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“You couldn’t herd me into Times Square for New Year’s Eve at gunpoint,” Ray said.
He was surreptitiously checking himself out in the mirror behind the bar at the Vanderbilt. Ray and Clem were belly-up at the bar, nursing their first hangovers of the year with Ommegang Abbey Ale, blistered peppers and house-made jerky. Outside it was an unseasonably warm 55 degrees, but it was a winter wonderland of scarfs and knit hats in the nearly empty Brooklyn restaurant.
Ray had made a few mental notes from the Ommegang website just for a moment like this.
“Damn, 8.5%,” he said. “And you can really taste the licorice and fig notes. Anyway, no way on Times Square for New Year’s Eve. I hate mid-town enough as it is. Maps flying out of every pocket, gawkers clogging up the sidewalks…imagine being packed in with all those mouth-breathers? Getting pissed on, standing for fifteen hours? Hells no.”
Clem took a sip, hoping to taste the fig notes, and, failing that, dragged a pepper through the paprika and salt.
“Couldn’t agree more. What did you end up doing?”
“Well, it may have been even worse than that,” Ray said. He made sure to leave a nice big pause for Clem to jump in to.
“Do tell,” Clem said.
Ray was pleased to pique the curiosity of his band-mate.
“Y’know Dan and Jane, right? Well, Jane’s sister’s friend Dani just moved to town from Greenwich to study journalism at NYU. I didn’t have anything else planned, so I went with Dan and Jane to Dani’s apartment-warming party. Girl is, like, nineteen, and daddy is paying her rent on her one-bedroom on 44th and 9th.”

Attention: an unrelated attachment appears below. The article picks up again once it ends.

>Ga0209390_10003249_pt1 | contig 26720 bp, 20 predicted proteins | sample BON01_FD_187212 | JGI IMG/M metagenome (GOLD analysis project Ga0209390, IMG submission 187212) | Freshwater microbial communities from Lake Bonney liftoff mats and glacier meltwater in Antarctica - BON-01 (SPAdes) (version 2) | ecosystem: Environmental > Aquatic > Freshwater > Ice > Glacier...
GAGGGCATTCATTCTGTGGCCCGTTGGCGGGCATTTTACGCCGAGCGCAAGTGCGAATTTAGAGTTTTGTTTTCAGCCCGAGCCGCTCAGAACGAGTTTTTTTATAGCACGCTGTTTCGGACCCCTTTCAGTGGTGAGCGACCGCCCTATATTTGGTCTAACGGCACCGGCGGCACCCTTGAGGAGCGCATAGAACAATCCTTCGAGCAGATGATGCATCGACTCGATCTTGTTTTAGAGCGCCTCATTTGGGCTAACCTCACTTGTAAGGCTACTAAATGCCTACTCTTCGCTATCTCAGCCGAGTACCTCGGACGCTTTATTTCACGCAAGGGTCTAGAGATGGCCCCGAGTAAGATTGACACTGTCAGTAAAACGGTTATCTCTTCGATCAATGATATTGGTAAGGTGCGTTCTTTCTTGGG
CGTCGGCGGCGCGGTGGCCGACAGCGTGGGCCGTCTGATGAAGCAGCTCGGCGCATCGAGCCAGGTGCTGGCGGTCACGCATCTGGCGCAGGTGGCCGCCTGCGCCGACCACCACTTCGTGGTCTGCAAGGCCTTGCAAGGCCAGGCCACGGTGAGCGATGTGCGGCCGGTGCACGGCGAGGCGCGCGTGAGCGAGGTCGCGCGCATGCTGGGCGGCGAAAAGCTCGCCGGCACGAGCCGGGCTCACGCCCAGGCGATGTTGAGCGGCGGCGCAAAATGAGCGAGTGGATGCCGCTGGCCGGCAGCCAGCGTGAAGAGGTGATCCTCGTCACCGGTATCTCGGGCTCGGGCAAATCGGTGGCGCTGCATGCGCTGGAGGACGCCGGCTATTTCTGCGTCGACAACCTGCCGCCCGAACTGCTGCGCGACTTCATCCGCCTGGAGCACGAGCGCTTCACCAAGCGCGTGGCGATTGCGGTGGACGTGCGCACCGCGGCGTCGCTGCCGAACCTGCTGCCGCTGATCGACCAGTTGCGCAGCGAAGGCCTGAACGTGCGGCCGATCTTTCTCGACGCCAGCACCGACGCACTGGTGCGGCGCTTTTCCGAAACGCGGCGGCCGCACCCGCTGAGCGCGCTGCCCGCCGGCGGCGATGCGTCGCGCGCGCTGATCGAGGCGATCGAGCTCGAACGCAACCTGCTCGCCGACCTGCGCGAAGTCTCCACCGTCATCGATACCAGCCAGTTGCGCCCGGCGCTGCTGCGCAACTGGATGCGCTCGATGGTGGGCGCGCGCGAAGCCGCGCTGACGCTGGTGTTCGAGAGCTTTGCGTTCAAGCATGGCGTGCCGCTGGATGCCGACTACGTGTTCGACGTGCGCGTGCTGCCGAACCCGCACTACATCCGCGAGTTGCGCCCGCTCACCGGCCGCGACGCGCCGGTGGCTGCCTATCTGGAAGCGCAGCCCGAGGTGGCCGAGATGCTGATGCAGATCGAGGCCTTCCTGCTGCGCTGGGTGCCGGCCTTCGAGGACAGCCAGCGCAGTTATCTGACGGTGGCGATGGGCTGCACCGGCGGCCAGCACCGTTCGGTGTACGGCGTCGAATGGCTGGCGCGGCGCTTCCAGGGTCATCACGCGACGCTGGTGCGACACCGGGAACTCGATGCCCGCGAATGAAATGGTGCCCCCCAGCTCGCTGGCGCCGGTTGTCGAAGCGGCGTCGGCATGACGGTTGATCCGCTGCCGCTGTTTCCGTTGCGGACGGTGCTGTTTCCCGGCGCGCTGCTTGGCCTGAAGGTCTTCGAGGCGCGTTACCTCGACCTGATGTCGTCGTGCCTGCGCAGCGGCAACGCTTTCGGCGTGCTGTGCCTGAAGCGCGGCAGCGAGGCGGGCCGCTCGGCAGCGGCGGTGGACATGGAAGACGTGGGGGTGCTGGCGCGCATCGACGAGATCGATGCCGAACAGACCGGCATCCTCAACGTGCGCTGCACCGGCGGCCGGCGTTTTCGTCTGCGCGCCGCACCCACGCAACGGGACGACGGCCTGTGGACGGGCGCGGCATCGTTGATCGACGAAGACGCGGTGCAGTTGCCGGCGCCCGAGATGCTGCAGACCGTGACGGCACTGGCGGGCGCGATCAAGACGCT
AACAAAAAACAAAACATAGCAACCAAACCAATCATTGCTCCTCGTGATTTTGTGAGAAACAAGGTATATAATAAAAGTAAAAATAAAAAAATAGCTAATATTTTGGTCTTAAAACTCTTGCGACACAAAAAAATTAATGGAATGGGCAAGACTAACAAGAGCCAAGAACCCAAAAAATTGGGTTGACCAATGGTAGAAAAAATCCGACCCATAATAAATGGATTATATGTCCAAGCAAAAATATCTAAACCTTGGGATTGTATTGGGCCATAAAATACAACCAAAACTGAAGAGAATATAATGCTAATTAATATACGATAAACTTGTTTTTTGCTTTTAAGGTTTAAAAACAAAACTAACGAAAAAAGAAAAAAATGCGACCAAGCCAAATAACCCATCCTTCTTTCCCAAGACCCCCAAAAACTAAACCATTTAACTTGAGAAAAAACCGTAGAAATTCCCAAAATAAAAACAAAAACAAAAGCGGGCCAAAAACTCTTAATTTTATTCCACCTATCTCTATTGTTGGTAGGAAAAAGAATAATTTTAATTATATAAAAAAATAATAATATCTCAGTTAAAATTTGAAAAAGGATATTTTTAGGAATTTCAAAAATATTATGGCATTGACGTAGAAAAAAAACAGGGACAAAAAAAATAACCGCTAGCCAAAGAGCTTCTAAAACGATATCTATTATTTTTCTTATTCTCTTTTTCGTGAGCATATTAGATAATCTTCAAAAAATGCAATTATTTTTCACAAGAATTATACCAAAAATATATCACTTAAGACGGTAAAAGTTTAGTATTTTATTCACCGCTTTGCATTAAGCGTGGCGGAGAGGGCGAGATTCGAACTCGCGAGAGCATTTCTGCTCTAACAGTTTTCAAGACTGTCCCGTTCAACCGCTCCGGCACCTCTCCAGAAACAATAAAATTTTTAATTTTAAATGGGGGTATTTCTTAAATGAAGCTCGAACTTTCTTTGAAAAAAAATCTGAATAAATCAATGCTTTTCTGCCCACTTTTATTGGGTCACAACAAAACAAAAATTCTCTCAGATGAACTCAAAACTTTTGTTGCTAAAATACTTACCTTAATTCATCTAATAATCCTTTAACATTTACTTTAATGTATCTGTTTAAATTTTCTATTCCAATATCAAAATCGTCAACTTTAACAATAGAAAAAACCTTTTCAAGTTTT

Clem was outraged at this little tidbit.
“Are you friggin’ shitting me?”
Ray was riding a wave of indignity.
“Yeah, and this place was mint. Pre-war building, hardwood floors, original fixtures, flat-screen. So not only am I mere blocks away from…” Ray scrunched up his nose like getting a whiff of a fart in an elevator “…Times Square, but I’m also surrounded by Dani’s journalism school friends, who are all rich, barely-legal assholes. Assholes blathering on about their bylines, and blathering about nothing, and actually WATCHing the goddamn ball dropping on TV! I was actually subjected to Ryan Seacrest, fachrissakes.”
“Jesus,” Clem said.
“Yeah, seriously,” Ray said. “I just stood in the corner all night, and kept going outside for smokes, over and over again. I got some good notes for a short story I’m working on, but c’mon, seriously? That shit gets old after a while.”
“You should have stayed home,” Clem said.
Ray thought about that for a second, before taking a pull of his ale.
“Yeah, but I didn’t want to come off like an asshole, you know?”
He grabbed a slab of jerky, tore into it like a shark devouring chum, and returned to his reflection in the mirror as the sun descended over Brooklyn for the first time in the new year.